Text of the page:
Scientific and technical Work Objectives

The goal of this project is to develop a cross-system layer concept for chains of trust with end-to-end isolation. This includes on all layers hardware and software components, the operating system, applications, cloud aspects starting from secure processor architectures, hardware-based operating system components, hardware-based root-of-trust components and TEE. In addition, a special focus will be placed on the secure and end-to-end integration of the components into a trustworthy overall system suitable for industrial applications. To achieve the broadest possible impact of the developed security technologies, SASVI relies on the open RISC-V architecture for hardware components.

The technical goals of the project, enumerated from hardware to system layer, are to develop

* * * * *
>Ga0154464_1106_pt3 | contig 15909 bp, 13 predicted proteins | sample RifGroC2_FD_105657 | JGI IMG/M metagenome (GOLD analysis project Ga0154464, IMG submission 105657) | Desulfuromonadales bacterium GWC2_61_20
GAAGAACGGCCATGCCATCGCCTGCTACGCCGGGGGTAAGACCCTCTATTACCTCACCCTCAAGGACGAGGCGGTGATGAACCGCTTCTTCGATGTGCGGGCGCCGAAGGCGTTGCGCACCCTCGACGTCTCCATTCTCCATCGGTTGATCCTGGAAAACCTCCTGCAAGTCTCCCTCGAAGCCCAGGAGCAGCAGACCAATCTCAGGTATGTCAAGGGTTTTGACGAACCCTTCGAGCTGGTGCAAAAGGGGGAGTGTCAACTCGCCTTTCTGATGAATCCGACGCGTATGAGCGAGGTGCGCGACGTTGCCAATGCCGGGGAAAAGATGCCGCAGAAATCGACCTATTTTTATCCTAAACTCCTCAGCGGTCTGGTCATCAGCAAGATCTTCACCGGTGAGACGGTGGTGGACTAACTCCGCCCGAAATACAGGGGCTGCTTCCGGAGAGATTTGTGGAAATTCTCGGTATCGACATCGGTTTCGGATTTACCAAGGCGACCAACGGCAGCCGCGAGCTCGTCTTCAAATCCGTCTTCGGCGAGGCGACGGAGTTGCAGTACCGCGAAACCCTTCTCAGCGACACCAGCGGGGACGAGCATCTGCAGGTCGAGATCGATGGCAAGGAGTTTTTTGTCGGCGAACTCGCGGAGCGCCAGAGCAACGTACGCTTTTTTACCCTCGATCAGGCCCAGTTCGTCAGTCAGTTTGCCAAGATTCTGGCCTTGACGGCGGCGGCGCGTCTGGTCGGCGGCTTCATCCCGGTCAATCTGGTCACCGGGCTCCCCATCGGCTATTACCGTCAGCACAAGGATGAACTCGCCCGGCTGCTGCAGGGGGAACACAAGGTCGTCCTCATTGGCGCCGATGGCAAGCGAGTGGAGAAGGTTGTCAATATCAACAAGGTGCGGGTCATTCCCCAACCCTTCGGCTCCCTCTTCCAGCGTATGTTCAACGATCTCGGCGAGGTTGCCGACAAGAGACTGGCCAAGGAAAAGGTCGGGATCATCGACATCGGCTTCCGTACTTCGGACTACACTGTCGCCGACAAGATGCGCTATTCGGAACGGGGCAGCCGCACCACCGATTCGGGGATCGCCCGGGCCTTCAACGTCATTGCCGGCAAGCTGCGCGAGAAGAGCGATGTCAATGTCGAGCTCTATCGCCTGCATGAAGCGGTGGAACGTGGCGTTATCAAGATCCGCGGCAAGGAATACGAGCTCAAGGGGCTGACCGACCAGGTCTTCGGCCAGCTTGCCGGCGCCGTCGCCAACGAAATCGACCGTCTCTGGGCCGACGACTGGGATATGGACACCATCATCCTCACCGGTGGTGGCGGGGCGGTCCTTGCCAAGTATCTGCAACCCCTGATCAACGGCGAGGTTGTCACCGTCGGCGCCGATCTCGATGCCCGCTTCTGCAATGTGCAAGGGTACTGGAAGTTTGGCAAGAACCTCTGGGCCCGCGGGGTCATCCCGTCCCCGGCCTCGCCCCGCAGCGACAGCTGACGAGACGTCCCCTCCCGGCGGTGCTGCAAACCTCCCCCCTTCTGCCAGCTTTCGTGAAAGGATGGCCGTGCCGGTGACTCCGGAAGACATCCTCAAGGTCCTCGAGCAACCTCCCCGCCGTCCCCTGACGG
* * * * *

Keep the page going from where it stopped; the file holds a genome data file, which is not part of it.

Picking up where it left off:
• flexible RoT components for chains of trust in RISC-V systems,
  • consistent HW primitives for extended TEE in RISC-V architecture,
  • Hypervisors as management system for chain of trust and OS isolation/TEE,
  • A consideration of system-level chain of trust isolation,
  • Supporting applications in IIoT services remote maintenance, remote monitoring and over-the-air updates using smart pump applications as an example.

Ultimately, SASVI will help make the digitized world a bit more secure by leveraging new as well as proven security approaches and equally on freely accessible hardware architecture. Thus, not only industry but society as a whole will benefit by having robust systems that meet regulatory requirements on the one hand and lead the way in building embedded systems as a whole on the other.